Sometimes, if I'm in a snarky mood, I'll ask someone where they obtained their degree in endocrinology. That usually shuts them up. If I'm feeling a little more patient, I will try to explain to them what I'm doing and why I have to do it. For example, in the situation you describe, I would explain what could happen if the amount of carbs is miscalculated. And how, back in the days before we did carb counting, BGs would swing wildly from highs and lows, thereby leading to really bad complications later in life. I would explain how what you're doing now is helping your daughter not only feel better in the moment (because her BGs are more stable) but also helping ensure she stays healthy for the long haul.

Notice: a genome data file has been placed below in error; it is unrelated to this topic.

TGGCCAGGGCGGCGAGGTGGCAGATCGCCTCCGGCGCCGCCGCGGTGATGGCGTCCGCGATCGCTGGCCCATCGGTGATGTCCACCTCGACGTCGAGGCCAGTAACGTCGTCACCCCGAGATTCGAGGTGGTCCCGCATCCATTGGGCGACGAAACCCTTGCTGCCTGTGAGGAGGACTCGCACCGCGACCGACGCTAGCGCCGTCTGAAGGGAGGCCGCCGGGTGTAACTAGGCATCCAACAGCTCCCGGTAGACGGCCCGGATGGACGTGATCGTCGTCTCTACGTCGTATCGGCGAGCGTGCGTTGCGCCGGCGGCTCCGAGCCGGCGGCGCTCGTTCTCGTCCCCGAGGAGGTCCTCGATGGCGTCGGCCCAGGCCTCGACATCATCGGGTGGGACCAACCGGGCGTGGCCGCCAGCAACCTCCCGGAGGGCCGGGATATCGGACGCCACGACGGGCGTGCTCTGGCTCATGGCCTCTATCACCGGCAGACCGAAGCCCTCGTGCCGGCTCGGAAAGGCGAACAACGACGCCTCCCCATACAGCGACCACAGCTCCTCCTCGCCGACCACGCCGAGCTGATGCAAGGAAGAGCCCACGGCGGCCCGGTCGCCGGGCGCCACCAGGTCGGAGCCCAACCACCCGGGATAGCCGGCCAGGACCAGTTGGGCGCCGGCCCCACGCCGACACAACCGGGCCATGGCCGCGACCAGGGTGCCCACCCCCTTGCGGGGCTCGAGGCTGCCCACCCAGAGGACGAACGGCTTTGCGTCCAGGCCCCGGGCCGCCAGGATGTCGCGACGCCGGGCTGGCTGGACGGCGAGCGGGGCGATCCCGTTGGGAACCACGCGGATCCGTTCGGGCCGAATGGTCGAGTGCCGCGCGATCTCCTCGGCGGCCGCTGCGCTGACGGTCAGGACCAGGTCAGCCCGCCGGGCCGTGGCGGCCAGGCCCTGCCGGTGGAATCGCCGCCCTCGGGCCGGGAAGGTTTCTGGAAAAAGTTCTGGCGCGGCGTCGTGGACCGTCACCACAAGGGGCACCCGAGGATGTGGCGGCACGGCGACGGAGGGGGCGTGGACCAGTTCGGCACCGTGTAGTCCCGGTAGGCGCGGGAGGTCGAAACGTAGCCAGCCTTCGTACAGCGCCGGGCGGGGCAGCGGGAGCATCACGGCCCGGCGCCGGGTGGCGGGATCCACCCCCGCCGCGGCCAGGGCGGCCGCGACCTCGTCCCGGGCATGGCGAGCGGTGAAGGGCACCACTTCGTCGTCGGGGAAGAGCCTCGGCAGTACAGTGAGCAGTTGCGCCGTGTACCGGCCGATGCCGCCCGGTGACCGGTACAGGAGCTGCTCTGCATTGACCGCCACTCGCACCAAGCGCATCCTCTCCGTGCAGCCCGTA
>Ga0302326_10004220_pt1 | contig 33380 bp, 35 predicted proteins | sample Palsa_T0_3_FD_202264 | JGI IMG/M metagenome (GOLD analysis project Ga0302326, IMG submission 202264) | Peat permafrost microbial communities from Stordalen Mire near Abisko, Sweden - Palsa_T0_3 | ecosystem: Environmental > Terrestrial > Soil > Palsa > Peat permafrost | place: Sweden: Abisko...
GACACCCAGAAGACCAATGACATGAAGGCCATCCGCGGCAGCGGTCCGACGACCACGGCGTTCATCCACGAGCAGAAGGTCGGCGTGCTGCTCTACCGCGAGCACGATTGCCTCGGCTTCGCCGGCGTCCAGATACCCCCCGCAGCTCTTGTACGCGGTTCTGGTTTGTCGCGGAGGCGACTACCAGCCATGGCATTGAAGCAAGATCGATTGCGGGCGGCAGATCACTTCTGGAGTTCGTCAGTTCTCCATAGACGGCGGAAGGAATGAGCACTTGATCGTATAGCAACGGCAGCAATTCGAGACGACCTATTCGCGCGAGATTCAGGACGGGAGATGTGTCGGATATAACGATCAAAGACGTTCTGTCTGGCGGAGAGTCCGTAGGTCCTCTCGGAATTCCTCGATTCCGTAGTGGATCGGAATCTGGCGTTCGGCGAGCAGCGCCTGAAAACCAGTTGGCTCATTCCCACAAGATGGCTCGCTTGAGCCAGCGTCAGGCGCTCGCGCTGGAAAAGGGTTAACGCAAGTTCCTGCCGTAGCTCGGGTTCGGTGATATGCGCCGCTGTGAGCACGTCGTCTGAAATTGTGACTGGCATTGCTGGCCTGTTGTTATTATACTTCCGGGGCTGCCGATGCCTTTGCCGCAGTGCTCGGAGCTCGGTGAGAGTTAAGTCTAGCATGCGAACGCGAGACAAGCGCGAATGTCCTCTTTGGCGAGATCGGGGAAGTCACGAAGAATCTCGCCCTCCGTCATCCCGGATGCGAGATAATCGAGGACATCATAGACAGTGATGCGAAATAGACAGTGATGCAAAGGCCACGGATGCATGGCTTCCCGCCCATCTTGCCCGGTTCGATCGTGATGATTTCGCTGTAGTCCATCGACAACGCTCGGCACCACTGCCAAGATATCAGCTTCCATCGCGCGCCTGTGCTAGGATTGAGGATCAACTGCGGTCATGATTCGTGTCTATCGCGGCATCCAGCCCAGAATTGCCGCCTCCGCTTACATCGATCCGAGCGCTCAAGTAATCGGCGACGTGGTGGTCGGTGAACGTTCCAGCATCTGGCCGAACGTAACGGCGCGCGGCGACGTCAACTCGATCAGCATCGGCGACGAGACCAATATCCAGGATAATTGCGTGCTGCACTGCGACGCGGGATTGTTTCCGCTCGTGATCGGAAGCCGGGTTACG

Just because he's a doctor means nothing. I have actually encountered more ignorance among medical professionals (who are largely accustomed to seeing and treating T2 diabetes) than I have in the general public. And this really, really scares me. I have a friend who is a GP and she frequently asks ME questions about dealing with patients who have diabetes. She explained that in med school there is very little attention devoted to diabetes in general, and even then most of it focuses on T2 diabetes. Unless a doc or medical professional is an endocrinologist, I pretty much expect they know next to nothing about T1.